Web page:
So with the prorogation row, the parliamentary defeats, the lost court cases and the Yellowhammer documents, Boris Johnnson was looking on sticky ground. The Labour Party had finally arrived at an apparently workable stance on Brexit: a general election followed by a second EU referendum with options of a viable deal and remain. Jeremy Corbyn, who had succeeded in helping build an opposition consensus on parliamentary tactics, has been looking in his strongest position for some time.

At this crucial moment enter Tom Watson with an entirely uncalled for intervention before a luvvies conference on the creative industries, trailed for all it was worth by the Blairite publicity machine. It was boosted to all the media specifically as Tom Watson taking on Jeremy Corbyn, and given wall to wall media coverage, carried live on the major broadcast news channels. What Watson had to say was simply a reiteration of Tony Blair’s article in the Evening Standard three days earlier; that there should be an EU referendum before a General Election.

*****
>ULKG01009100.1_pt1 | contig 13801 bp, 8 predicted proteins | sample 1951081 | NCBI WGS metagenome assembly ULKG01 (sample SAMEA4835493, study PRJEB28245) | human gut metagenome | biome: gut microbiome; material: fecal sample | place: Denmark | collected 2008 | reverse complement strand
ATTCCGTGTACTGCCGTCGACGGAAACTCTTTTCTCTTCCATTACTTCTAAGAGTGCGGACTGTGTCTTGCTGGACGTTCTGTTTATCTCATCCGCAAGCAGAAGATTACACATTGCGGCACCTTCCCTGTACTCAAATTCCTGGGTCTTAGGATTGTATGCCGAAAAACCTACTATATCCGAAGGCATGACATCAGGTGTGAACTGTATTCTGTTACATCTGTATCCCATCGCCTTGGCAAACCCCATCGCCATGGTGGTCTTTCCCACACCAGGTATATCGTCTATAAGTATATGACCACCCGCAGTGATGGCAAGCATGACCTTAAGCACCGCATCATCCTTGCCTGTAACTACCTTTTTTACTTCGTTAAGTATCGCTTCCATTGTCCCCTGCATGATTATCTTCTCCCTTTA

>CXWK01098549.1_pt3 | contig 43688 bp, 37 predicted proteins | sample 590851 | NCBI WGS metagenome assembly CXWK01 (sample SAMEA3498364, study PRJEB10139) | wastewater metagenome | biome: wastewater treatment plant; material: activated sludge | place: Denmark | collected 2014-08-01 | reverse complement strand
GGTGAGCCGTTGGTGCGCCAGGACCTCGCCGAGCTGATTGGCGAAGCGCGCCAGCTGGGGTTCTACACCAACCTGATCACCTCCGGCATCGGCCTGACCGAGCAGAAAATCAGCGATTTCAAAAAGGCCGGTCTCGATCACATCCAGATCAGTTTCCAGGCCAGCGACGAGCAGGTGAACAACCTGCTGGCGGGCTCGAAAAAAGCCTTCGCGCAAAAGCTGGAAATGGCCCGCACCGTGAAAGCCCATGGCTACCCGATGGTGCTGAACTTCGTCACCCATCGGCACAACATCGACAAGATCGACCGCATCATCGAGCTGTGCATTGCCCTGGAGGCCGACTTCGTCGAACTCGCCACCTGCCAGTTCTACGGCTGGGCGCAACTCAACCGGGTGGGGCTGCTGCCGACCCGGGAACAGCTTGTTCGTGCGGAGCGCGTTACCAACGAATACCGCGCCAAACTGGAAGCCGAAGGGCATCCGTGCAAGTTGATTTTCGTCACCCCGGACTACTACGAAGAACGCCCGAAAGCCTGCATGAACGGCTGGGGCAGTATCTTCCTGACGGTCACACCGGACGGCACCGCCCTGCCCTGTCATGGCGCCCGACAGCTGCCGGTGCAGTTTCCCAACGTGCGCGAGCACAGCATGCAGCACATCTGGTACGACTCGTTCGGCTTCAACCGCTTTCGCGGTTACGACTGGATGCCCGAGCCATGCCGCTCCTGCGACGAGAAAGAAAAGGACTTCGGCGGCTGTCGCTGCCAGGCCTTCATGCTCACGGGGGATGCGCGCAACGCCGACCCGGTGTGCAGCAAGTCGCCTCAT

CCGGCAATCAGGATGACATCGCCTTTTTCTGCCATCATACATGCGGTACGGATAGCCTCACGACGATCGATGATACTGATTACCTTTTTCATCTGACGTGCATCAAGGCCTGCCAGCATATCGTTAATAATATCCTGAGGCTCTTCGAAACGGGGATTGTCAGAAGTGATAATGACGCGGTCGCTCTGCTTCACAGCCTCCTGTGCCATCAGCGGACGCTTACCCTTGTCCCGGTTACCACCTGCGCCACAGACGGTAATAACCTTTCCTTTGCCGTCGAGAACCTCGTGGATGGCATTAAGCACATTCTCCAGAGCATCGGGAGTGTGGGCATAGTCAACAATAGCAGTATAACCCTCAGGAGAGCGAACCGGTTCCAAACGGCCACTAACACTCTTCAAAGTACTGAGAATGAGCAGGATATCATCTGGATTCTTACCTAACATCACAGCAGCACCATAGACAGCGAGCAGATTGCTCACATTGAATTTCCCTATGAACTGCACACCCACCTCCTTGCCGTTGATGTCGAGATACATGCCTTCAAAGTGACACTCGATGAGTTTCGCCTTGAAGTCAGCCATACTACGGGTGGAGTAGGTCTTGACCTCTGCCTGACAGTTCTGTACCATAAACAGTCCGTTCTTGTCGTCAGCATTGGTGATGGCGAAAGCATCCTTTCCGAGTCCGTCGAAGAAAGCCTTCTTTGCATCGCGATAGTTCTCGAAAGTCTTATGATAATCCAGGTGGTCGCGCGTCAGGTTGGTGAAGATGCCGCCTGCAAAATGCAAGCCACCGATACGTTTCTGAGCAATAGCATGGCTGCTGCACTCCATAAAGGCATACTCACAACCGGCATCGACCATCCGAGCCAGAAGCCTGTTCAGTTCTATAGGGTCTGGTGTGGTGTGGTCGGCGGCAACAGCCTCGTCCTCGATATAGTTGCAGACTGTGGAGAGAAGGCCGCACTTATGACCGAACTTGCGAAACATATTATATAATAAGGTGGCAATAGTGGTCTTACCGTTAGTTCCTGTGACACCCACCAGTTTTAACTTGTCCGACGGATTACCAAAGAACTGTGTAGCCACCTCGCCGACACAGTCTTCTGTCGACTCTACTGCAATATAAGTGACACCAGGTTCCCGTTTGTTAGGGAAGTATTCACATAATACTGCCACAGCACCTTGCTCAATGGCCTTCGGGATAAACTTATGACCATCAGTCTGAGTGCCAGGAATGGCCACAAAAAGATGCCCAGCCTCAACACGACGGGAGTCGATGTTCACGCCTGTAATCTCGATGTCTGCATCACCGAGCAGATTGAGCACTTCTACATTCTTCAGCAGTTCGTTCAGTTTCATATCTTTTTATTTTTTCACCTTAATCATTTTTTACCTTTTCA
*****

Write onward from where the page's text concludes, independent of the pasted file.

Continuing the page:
What was the point of this Watson intervention? The first thing to say is that the real point was not the apparent purpose stated in the speech. Tom Watson knows full well there is no chance whatsoever of a new EU referendum ahead of a general election. The current parliament will never agree it. The expelled Tory rebels were almost all supporters of May’s deal and have almost all specifically ruled out a second referendum. At least 30 Labour MPs, led by figures like Stephen Kinnock, John Mann and Caroline Flint, would not agree to it. The DUP would never agree. It is a complete non-starter.